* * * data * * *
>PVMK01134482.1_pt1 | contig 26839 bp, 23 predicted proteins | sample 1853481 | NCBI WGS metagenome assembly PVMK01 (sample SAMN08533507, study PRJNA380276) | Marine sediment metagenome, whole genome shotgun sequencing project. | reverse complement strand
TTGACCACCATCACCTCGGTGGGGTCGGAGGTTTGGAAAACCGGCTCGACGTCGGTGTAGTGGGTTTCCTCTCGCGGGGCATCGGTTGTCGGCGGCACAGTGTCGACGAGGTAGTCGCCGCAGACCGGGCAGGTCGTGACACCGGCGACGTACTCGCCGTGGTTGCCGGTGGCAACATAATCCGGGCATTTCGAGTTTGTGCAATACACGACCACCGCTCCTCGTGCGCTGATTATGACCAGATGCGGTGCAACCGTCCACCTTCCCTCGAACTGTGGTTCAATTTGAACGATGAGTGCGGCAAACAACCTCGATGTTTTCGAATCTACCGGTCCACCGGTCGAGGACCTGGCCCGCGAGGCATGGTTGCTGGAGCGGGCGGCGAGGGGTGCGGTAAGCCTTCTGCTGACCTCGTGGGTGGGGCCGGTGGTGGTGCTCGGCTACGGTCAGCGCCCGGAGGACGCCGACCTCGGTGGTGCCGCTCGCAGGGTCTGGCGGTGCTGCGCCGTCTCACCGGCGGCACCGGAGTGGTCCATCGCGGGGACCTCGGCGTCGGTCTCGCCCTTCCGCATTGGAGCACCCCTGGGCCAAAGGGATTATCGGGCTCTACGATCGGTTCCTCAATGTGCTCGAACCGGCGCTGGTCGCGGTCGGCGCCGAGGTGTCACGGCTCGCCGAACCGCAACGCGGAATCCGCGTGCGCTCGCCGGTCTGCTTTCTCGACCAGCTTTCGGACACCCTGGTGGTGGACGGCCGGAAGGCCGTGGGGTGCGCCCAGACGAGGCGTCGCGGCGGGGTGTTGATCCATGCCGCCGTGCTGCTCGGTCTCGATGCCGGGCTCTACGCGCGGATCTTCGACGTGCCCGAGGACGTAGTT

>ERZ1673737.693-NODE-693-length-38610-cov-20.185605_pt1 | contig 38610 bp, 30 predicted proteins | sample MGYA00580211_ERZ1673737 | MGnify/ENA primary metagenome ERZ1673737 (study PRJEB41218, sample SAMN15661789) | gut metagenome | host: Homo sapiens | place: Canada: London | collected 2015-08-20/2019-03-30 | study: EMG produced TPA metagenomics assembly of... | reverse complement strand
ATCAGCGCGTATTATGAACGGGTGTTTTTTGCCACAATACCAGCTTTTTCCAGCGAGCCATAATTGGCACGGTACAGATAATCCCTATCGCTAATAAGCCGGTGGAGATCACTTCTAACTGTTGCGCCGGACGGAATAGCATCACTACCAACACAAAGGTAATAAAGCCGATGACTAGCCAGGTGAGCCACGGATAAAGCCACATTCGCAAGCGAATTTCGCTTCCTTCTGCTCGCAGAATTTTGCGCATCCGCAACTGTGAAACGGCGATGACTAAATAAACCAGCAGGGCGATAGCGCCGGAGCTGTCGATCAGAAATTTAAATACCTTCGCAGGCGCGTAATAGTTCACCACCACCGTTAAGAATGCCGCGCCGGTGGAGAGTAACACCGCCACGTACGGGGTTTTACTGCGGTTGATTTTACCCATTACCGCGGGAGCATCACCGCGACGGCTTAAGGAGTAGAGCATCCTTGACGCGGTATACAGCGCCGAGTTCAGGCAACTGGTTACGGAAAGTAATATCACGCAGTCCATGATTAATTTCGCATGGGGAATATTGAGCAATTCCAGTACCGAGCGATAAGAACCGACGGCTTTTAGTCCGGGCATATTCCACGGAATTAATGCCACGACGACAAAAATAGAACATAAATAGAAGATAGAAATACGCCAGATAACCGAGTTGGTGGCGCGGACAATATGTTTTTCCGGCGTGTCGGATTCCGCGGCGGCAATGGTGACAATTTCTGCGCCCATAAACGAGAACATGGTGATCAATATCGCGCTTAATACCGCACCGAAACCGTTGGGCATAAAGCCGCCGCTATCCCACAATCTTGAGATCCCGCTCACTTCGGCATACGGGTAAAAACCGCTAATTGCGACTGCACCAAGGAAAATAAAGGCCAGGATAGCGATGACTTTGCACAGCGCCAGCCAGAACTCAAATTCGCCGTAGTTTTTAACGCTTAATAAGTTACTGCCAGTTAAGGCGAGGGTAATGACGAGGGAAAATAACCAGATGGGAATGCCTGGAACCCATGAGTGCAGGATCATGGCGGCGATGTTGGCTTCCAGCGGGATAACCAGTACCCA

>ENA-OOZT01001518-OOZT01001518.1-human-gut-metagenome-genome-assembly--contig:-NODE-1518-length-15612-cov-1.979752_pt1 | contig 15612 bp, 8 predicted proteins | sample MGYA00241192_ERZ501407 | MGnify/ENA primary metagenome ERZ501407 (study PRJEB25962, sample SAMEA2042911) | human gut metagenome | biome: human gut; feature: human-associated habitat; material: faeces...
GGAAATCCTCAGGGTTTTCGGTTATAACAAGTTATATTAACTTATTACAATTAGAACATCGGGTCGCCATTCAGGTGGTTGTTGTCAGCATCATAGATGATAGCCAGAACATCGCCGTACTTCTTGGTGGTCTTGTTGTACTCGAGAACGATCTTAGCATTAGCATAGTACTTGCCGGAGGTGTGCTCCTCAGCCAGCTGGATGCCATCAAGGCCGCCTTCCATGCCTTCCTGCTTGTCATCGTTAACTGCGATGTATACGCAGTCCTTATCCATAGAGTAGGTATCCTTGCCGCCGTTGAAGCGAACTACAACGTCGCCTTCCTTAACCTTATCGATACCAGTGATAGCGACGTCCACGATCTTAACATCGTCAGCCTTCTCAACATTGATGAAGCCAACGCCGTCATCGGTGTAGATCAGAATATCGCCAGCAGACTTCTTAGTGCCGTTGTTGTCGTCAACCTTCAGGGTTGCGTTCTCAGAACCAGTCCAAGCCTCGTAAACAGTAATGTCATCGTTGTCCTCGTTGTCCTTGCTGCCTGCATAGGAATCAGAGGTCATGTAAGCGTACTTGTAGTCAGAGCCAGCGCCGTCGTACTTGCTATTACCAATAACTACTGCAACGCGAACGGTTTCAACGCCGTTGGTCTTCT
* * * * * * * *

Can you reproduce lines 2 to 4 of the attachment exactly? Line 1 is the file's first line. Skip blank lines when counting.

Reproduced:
TTGACCACCATCACCTCGGTGGGGTCGGAGGTTTGGAAAACCGGCTCGACGTCGGTGTAGTGGGTTTCCTCTCGCGGGGCATCGGTTGTCGGCGGCACAGTGTCGACGAGGTAGTCGCCGCAGACCGGGCAGGTCGTGACACCGGCGACGTACTCGCCGTGGTTGCCGGTGGCAACATAATCCGGGCATTTCGAGTTTGTGCAATACACGACCACCGCTCCTCGTGCGCTGATTATGACCAGATGCGGTGCAACCGTCCACCTTCCCTCGAACTGTGGTTCAATTTGAACGATGAGTGCGGCAAACAACCTCGATGTTTTCGAATCTACCGGTCCACCGGTCGAGGACCTGGCCCGCGAGGCATGGTTGCTGGAGCGGGCGGCGAGGGGTGCGGTAAGCCTTCTGCTGACCTCGTGGGTGGGGCCGGTGGTGGTGCTCGGCTACGGTCAGCGCCCGGAGGACGCCGACCTCGGTGGTGCCGCTCGCAGGGTCTGGCGGTGCTGCGCCGTCTCACCGGCGGCACCGGAGTGGTCCATCGCGGGGACCTCGGCGTCGGTCTCGCCCTTCCGCATTGGAGCACCCCTGGGCCAAAGGGATTATCGGGCTCTACGATCGGTTCCTCAATGTGCTCGAACCGGCGCTGGTCGCGGTCGGCGCCGAGGTGTCACGGCTCGCCGAACCGCAACGCGGAATCCGCGTGCGCTCGCCGGTCTGCTTTCTCGACCAGCTTTCGGACACCCTGGTGGTGGACGGCCGGAAGGCCGTGGGGTGCGCCCAGACGAGGCGTCGCGGCGGGGTGTTGATCCATGCCGCCGTGCTGCTCGGTCTCGATGCCGGGCTCTACGCGCGGATCTTCGACGTGCCCGAGGACGTAGTT

>ERZ1673737.693-NODE-693-length-38610-cov-20.185605_pt1 | contig 38610 bp, 30 predicted proteins | sample MGYA00580211_ERZ1673737 | MGnify/ENA primary metagenome ERZ1673737 (study PRJEB41218, sample SAMN15661789) | gut metagenome | host: Homo sapiens | place: Canada: London | collected 2015-08-20/2019-03-30 | study: EMG produced TPA metagenomics assembly of... | reverse complement strand
ATCAGCGCGTATTATGAACGGGTGTTTTTTGCCACAATACCAGCTTTTTCCAGCGAGCCATAATTGGCACGGTACAGATAATCCCTATCGCTAATAAGCCGGTGGAGATCACTTCTAACTGTTGCGCCGGACGGAATAGCATCACTACCAACACAAAGGTAATAAAGCCGATGACTAGCCAGGTGAGCCACGGATAAAGCCACATTCGCAAGCGAATTTCGCTTCCTTCTGCTCGCAGAATTTTGCGCATCCGCAACTGTGAAACGGCGATGACTAAATAAACCAGCAGGGCGATAGCGCCGGAGCTGTCGATCAGAAATTTAAATACCTTCGCAGGCGCGTAATAGTTCACCACCACCGTTAAGAATGCCGCGCCGGTGGAGAGTAACACCGCCACGTACGGGGTTTTACTGCGGTTGATTTTACCCATTACCGCGGGAGCATCACCGCGACGGCTTAAGGAGTAGAGCATCCTTGACGCGGTATACAGCGCCGAGTTCAGGCAACTGGTTACGGAAAGTAATATCACGCAGTCCATGATTAATTTCGCATGGGGAATATTGAGCAATTCCAGTACCGAGCGATAAGAACCGACGGCTTTTAGTCCGGGCATATTCCACGGAATTAATGCCACGACGACAAAAATAGAACATAAATAGAAGATAGAAATACGCCAGATAACCGAGTTGGTGGCGCGGACAATATGTTTTTCCGGCGTGTCGGATTCCGCGGCGGCAATGGTGACAATTTCTGCGCCCATAAACGAGAACATGGTGATCAATATCGCGCTTAATACCGCACCGAAACCGTTGGGCATAAAGCCGCCGCTATCCCACAATCTTGAGATCCCGCTCACTTCGGCATACGGGTAAAAACCGCTAATTGCGACTGCACCAAGGAAAATAAAGGCCAGGATAGCGATGACTTTGCACAGCGCCAGCCAGAACTCAAATTCGCCGTAGTTTTTAACGCTTAATAAGTTACTGCCAGTTAAGGCGAGGGTAATGACGAGGGAAAATAACCAGATGGGAATGCCTGGAACCCATGAGTGCAGGATCATGGCGGCGATGTTGGCTTCCAGCGGGATAACCAGTACCCA